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Computational Structural Biology group focusing on dissecting, understanding and predicting biomolecular interactions at the molecular level.

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HADDOCK2.4 DNA-small molecule docking tutorial

This tutorial consists of the following sections:


Introduction

This tutorial will demonstrate the use of HADDOCK for ab-initio predicting the structure of a DNA-small molecule complex. Namely, we will dock the Netropsin and the DNA d(CGCAATTGCG). The Netropsin is a small molecule, first isolated from the actinobacterium Streptomyces, that exerts an antiviral and antibiotic activity. The Netropsin non-colvalently binds to DNA and prevent DNA replication and transcription by inhibiting polymerase reaction. Elucidating the binding mode of Netropsin with its target DNA sequences has helped developing candidate antibiotics and antitumor with similar mode of action. The d(GGCCAATTGG) structure in the free form have been determined using X-ray crystallography (PDB ID 252D). For this tutorial, we will predict the Netropsin/d(GGCCAATTGG) binding mode with no a-priori information on the nucleic acids involved in the interaction.

For this tutorial we will make use of the HADDOCK2.4 webserver.

A description of the previous major version of our web server HADDOCK2.2 can be found in the following publications:

Throughout the tutorial, coloured text will be used to refer to questions or instructions, and/or PyMOL commands.

This is a question prompt: try answering it! This an instruction prompt: follow it! This is a PyMOL prompt: write this in the PyMOL command line prompt!


Requirements and Setup

In order to run this tutorial you will need to have the following software installed: PyMOL. Additionally, you will also need to run commands in a Unix-like terminal. If you are running this on a Mac or Linux system then appropriate shells (all commands should work under bash) are already part of the system. Windows users might have to install additional software or activate the Windows Subsystem for Linux. We consider this to be an advanced tutorial made with a specific application of HADDOCK in mind. Thus, it assumes familiarity with HADDOCK as well as with the command line and scripting tools such as awk, sorted and grep.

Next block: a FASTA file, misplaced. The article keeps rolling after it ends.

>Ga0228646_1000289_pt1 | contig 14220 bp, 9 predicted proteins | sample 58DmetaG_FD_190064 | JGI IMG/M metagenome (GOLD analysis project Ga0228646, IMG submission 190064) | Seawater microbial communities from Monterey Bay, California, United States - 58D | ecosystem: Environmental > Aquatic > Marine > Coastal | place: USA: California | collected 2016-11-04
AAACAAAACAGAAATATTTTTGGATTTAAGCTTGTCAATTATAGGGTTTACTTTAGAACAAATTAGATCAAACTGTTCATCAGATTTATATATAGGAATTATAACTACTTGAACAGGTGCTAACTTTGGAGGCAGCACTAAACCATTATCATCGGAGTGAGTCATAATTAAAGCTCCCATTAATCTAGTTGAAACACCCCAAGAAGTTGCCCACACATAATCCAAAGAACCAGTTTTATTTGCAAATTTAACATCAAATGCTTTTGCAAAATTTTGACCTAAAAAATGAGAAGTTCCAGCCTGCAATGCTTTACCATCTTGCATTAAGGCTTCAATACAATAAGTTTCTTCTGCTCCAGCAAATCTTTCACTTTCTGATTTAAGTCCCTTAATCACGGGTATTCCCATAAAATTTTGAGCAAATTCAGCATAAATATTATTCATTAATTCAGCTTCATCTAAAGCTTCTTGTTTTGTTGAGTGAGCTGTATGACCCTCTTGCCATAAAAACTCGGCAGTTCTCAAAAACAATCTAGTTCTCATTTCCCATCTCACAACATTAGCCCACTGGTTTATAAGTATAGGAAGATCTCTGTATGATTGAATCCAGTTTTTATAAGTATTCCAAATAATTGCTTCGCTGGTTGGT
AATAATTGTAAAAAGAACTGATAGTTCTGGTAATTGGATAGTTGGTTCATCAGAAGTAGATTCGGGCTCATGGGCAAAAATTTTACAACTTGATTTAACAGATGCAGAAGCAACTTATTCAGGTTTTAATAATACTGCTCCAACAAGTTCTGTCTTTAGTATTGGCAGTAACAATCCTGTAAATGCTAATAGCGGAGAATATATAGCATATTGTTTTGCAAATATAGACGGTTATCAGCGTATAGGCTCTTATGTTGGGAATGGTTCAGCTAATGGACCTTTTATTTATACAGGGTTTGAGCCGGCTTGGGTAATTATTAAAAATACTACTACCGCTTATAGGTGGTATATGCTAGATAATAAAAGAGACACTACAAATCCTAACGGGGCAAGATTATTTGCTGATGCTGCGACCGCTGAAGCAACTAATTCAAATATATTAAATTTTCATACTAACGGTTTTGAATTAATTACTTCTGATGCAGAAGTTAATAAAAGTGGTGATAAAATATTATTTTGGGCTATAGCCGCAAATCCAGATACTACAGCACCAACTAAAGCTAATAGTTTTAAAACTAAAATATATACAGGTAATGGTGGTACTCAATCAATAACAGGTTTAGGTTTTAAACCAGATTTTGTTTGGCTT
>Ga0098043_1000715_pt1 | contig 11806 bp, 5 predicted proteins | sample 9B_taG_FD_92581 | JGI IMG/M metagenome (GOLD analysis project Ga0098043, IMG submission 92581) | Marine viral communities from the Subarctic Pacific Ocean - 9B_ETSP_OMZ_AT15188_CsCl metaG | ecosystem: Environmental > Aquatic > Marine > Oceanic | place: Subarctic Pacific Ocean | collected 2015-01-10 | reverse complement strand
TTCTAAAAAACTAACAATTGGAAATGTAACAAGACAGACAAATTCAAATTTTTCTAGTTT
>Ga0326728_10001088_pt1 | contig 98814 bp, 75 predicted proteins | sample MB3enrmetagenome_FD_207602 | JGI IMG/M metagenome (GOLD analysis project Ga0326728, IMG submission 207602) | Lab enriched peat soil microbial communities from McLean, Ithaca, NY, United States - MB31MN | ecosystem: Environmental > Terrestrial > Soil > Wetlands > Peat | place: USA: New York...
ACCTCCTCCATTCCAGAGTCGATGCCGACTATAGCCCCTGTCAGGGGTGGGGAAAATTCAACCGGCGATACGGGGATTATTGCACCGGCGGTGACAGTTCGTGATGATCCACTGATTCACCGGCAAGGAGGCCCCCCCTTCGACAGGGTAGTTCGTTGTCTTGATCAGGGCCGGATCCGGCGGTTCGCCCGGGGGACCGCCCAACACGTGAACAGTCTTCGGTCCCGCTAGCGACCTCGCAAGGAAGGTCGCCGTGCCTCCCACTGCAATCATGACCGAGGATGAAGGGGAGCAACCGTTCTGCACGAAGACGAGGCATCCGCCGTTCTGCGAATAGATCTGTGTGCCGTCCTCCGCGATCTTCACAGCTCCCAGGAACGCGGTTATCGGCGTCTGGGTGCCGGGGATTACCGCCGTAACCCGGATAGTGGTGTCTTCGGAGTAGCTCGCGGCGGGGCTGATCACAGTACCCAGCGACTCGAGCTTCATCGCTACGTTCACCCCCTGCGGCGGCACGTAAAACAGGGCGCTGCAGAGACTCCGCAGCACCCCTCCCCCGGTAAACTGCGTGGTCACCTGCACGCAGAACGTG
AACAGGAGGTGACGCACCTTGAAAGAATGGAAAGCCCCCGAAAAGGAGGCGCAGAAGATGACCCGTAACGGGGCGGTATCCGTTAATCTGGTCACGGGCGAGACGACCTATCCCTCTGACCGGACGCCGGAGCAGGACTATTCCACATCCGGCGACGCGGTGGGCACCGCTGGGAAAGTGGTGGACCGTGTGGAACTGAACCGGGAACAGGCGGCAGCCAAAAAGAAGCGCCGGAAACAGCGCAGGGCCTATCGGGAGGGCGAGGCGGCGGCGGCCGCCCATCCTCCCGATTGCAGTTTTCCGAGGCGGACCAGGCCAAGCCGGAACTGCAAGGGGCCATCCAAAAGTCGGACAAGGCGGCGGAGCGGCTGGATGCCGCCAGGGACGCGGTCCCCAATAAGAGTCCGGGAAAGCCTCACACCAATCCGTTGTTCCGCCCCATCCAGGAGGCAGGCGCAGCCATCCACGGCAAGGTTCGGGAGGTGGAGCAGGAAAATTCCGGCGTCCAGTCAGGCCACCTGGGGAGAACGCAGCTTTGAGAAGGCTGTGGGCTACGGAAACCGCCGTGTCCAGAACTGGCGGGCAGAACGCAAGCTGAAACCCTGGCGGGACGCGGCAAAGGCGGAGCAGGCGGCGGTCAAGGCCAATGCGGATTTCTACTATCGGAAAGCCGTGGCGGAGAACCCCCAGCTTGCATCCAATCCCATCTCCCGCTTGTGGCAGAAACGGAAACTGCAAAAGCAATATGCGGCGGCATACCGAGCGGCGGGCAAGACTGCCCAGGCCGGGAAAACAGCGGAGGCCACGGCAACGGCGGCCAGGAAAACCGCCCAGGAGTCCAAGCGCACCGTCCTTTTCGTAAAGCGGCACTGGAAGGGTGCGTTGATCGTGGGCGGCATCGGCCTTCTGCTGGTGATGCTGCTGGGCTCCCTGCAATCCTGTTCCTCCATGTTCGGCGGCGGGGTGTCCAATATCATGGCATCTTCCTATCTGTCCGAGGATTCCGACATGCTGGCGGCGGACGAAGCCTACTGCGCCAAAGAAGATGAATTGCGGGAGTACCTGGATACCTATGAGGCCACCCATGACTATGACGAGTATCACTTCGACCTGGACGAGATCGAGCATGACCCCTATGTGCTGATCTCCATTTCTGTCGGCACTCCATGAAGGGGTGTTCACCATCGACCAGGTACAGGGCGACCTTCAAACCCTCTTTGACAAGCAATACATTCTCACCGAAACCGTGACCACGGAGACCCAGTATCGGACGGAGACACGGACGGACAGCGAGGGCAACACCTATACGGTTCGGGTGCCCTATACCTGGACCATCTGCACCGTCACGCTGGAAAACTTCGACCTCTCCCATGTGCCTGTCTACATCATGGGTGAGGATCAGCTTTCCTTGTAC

All files, scripts and data for running this tutorial can be downloaded as a gzipped tar archive from here. Extract the archive in the directory where you want to run the tutorial with the following command:

tar xfz DNA-small-molecule.tgz
cd DNA-small-molecule

This will create a DNA-small-molecule directory where you will find various scripts and data.

Prior to getting started we need to setup our environment. The simplest way to do that would be to make use of anaconda. If you are unfamiliar with anaconda/conda check the nice introduction by João Rodrigues. Assuming an existing installation of anaconda, the following command should take care of all required python packages.

conda env create --file scripts/requirements.yml
conda activate haddock-shape-tutorial_env

After activating the environment we also need to install the pdb-tools package which can be achieved with the following command:

pip install pdb-tools

Also, if not provided with special workshop credentials to use the HADDOCK portal, make sure to register in order to be able to submit jobs. Use for this the following registration page: https://wenmr.science.uu.nl/auth/register/haddock.


HADDOCK general concepts

HADDOCK (see https://www.bonvinlab.org/software/haddock2.4/) is a collection of python scripts derived from ARIA (https://aria.pasteur.fr) that harness the power of CNS (Crystallography and NMR System – https://cns-online.org) for structure calculation of molecular complexes. What distinguishes HADDOCK from other docking software is its ability, inherited from CNS, to incorporate experimental data as restraints and use these to guide the docking process alongside traditional energetics and shape complementarity. Moreover, the intimate coupling with CNS endows HADDOCK with the ability to actually produce models of sufficient quality to be archived in the Protein Data Bank.

A central aspect to HADDOCK is the definition of Ambiguous Interaction Restraints or AIRs. These allow the translation of raw data such as NMR chemical shift perturbation or mutagenesis experiments into distance restraints that are incorporated in the energy function used in the calculations. AIRs are defined through a list of residues that fall under two categories: active and passive. Generally, active residues are those of central importance for the interaction, such as residues whose knockouts abolish the interaction or those where the chemical shift perturbation is higher. Throughout the simulation, these active residues are restrained to be part of the interface, if possible, otherwise incurring in a scoring penalty. Passive residues are those that contribute for the interaction, but are deemed of less importance. If such a residue does not belong in the interface there is no scoring penalty. Hence, a careful selection of which residues are active and which are passive is critical for the success of the docking. The docking protocol of HADDOCK was designed so that the molecules experience varying degrees of flexibility and different chemical environments, and it can be divided in three different stages, each with a defined goal and characteristics: